[Today is my big brother’s birthday. He is 64-years-old. Update: My brother passed from this world on to the next at 1:19 on Tuesday, August 28, 2018]
Breakups are tough. Death is tougher.
Saying goodbye is a part of being a human. Loving deeply and fully is a part of being alive. And when we go deep or experience BIG LOVE as I called it in a previous post, we’re at risk for feeling the BIG HURT when someone we love chooses to no longer be in a relationship with us. Or, as in the case of my older brother, crosses over the rainbow bridge.
The full quote from Jamie Anderson, is
Grief, I’ve learned, is really just love. It’s all the love you want to give, but cannot. All of that unspent love gathers in the corners of your eyes, the lump in your throat, and the hollow part of your chest. Grieve is just love with no place to go.
Grief is just love with no place to go.
Wow. We’ve got to continue to give it a place to go. Even when the person dies, we’ve got to find places to put our love. And our love for this person in our life can be transformed into so many wonderful things. We can feel the grief and the sadness at these times. But we can also be lifted up by the love we sense all around us.
As my brother is dying, I am strengthening the love between my sister and myself, between my girlfriend and myself. I will get to my 86-year-old mom, but she is unreachable at this moment of trials and tr. It’s okay, she has a lot of loving people around her too. She is protecting her dying son. She’s refusing to let him go. It’s what we do.
I am letting my brother go
I am celebrating his life and courage daily. And while he is still with us in the physical body, I can share these delights with him directly. When he is gone, I can continue to share these delights about him, I will just be less able to hear his reply or see his smile. But the love will continue. I am not at a loss for places for my love to go. I am celebrating my brother’s transition from this painful life to something more serene.
What I am not doing is waiting for him to die. I am not reserving any love for his death. There is no unspent love in my heart at this awful time. I give every day. I give joy as I move around my day. I give love to my family in loving kindness and deeds of support. I give love to my girlfriend who fearlessly looks into the void of this transition with me. I am at peace. I am in joy and in love. And I am spending my love as fast as I can.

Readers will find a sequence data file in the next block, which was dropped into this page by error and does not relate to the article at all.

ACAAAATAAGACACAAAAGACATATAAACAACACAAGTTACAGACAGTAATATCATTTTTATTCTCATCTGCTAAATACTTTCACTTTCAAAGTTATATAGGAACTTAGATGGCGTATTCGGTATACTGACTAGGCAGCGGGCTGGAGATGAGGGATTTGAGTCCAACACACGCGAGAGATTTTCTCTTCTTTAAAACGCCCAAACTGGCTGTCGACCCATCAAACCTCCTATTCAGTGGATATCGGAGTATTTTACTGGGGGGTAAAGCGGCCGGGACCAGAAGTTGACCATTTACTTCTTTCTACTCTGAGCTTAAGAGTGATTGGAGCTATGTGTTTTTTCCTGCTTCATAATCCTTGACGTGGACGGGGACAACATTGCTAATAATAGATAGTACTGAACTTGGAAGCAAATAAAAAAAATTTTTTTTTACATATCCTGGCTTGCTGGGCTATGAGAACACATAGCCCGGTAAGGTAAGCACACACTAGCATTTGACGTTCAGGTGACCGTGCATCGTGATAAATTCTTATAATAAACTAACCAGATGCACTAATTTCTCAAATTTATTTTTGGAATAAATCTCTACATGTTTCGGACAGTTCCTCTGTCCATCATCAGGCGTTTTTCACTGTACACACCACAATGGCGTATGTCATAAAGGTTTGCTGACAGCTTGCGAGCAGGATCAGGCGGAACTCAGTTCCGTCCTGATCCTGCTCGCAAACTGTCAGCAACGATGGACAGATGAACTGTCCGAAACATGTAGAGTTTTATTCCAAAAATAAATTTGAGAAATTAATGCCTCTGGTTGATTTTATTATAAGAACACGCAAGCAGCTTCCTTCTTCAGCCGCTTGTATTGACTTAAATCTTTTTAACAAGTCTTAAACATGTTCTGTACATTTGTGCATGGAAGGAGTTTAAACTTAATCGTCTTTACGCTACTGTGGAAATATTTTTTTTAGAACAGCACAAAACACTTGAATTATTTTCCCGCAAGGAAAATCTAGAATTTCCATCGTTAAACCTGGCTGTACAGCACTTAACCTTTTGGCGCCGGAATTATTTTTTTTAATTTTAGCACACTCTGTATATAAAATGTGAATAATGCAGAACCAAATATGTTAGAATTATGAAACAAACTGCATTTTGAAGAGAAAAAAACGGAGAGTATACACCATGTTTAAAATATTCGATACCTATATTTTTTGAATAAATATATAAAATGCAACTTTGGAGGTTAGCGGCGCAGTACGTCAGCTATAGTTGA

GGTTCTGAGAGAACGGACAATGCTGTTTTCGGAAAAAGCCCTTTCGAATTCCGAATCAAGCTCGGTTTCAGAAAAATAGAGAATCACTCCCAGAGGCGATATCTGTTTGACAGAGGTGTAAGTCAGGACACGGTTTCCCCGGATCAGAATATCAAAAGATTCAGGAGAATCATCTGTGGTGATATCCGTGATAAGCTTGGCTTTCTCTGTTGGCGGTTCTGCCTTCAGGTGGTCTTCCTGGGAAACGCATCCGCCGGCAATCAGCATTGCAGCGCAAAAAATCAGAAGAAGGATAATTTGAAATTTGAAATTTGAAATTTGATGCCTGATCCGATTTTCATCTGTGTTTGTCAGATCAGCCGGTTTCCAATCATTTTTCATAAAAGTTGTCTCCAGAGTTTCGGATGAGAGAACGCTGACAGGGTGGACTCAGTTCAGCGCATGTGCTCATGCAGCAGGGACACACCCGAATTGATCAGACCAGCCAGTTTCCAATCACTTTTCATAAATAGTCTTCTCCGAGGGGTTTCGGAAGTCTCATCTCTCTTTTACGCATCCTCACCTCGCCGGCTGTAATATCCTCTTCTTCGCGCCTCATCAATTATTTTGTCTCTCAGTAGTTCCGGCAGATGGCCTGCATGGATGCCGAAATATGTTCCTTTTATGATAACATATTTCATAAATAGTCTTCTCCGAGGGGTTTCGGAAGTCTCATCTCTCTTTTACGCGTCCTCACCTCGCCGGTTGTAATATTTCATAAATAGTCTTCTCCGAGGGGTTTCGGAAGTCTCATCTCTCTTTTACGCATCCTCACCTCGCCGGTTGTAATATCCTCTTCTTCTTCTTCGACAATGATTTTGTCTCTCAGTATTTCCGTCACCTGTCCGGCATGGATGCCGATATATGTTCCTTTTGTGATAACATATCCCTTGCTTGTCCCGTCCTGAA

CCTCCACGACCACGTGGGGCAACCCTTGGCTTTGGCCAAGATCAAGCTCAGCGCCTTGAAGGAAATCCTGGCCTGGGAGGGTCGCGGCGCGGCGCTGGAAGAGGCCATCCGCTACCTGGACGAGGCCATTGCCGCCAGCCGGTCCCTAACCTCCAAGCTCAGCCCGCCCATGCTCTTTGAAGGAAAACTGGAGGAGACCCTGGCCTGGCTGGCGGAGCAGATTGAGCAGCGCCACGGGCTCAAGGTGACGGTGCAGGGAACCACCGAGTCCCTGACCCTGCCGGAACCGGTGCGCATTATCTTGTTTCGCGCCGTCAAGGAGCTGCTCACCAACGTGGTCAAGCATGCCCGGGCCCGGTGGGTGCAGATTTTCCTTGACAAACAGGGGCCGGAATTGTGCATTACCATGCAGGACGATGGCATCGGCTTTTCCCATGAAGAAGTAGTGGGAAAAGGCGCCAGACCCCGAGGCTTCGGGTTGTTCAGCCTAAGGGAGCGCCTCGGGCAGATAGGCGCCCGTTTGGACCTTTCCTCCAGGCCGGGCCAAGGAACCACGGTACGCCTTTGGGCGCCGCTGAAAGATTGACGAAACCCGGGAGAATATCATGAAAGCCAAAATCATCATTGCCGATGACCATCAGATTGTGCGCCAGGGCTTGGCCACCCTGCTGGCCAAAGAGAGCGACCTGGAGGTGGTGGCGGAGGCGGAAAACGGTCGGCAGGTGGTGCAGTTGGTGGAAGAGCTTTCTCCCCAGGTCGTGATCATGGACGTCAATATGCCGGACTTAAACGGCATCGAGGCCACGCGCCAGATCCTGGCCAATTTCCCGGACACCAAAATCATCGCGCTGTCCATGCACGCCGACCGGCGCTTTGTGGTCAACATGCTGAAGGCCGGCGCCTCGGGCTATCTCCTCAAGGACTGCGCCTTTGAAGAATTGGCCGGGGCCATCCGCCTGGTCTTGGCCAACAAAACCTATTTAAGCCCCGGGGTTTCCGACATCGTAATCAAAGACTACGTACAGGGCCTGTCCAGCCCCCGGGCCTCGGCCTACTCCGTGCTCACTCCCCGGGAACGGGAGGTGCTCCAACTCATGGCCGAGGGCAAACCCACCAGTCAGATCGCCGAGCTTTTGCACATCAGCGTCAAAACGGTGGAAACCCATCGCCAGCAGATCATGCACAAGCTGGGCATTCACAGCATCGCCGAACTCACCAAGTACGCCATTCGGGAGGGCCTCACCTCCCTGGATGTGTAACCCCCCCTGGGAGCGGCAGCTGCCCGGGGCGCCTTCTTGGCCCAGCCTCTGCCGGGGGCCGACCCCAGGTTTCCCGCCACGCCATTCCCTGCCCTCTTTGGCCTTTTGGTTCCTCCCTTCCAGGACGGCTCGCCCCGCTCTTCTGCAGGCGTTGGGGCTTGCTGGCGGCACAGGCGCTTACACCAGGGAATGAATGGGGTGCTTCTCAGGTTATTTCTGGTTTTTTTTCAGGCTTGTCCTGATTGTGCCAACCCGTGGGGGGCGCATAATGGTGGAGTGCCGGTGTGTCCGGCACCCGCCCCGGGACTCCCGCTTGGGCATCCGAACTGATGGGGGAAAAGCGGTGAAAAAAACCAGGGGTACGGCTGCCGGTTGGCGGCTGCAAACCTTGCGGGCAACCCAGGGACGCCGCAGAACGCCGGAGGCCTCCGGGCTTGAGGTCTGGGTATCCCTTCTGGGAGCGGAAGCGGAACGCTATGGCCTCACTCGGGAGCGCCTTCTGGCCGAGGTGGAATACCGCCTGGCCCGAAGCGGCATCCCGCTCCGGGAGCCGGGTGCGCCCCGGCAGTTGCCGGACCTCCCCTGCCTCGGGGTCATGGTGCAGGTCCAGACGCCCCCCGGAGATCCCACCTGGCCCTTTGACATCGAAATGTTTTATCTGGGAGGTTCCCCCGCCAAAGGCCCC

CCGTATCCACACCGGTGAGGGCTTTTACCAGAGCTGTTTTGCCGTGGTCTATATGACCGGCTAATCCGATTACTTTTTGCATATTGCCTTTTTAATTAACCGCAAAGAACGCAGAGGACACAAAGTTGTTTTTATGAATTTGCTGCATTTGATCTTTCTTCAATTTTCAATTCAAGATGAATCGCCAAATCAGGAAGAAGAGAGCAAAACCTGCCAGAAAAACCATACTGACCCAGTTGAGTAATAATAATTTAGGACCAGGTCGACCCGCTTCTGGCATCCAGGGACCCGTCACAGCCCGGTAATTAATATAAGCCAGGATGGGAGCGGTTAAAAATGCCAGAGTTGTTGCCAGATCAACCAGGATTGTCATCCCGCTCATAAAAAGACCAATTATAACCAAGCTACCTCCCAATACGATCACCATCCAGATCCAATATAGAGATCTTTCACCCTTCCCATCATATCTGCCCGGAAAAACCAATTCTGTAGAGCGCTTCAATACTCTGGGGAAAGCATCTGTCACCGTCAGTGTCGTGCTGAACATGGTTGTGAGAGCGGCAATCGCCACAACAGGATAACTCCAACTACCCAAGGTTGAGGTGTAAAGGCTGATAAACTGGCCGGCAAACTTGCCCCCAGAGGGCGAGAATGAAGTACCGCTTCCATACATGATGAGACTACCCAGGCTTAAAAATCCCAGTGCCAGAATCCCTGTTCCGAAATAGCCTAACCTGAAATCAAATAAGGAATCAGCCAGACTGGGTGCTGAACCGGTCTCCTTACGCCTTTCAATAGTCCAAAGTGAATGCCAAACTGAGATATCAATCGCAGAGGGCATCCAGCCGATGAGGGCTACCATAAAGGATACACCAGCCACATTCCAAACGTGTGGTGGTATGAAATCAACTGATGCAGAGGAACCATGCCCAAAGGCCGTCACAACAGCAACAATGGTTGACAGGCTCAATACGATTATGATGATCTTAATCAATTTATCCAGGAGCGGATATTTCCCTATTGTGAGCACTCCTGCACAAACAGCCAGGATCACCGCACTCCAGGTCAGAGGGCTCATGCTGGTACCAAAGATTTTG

Perhaps I need to slow it down a bit. Be quiet. Listen.
This morning I am writing this beside my sleeping brother’s hospital bed. His baby-like face so calm and relaxed. His anxiety and labored breathing at peace in his steady breath. I am here. My brother is here. We are alone together.
He is preparing his escape pod. I can see him disconnecting from parts of his life. A dear friend arrived yesterday from Seattle and my bother sent him away.
“I’m too tired to see you now. I didn’t sleep last night.”
And that’s the truth of my brother’s passage. He is tired. He is grateful to sleep when it comes. And his Hospice team is clear and committed to making his moment-to-moment life as pain-free and peaceful as it can be.
In some ways, my brother is in control of the escape pod. He can feel the pain and lean into it, gripping tightly to his own story, his own ego. Or he can go for comfort as well. He can relax into the soothing meds. He can sleep as often as his body allows. And he can see some of us on his schedule and within his available windows of energy.
I’m sure my brother’s friend will come back today. I hope they are able to connect. It is the same way I hope that I can connect a few more times with my brother before he goes. I am savoring the keepsake moments. Even in his struggle with cancer, he has remained noble and kind. And, on some days, his sense of humor, his wicked smile, and his laugh, still rattle his frame. I will miss his laughter. I will miss his comedic FaceTime conversations where he plays with the camera angles and closeness to his face or eyes. He is a comedian.
He is not performing his standup show anymore. He’s now resting backstage after his greatest show. We can celebrate, clap, and encourage his life. Even as he is leaving us, we can love and hold on to the parts of him that touched and will continue to touch, our hearts.
Love deeply. Live deeply. And when you lose someone, go on loving as deeply as you can.
In the case of my brother, I will go on loving him as he becomes a spirit. I will imagine him sitting and laughing with my sister, Sidney, who journeyed off-planet over 30 years ago.
Epilogue: a poem from my last breakup: the heart is an odd engine
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quote source: As the lights wink out – Jaime Anderson blog
image: grief, creative commons usage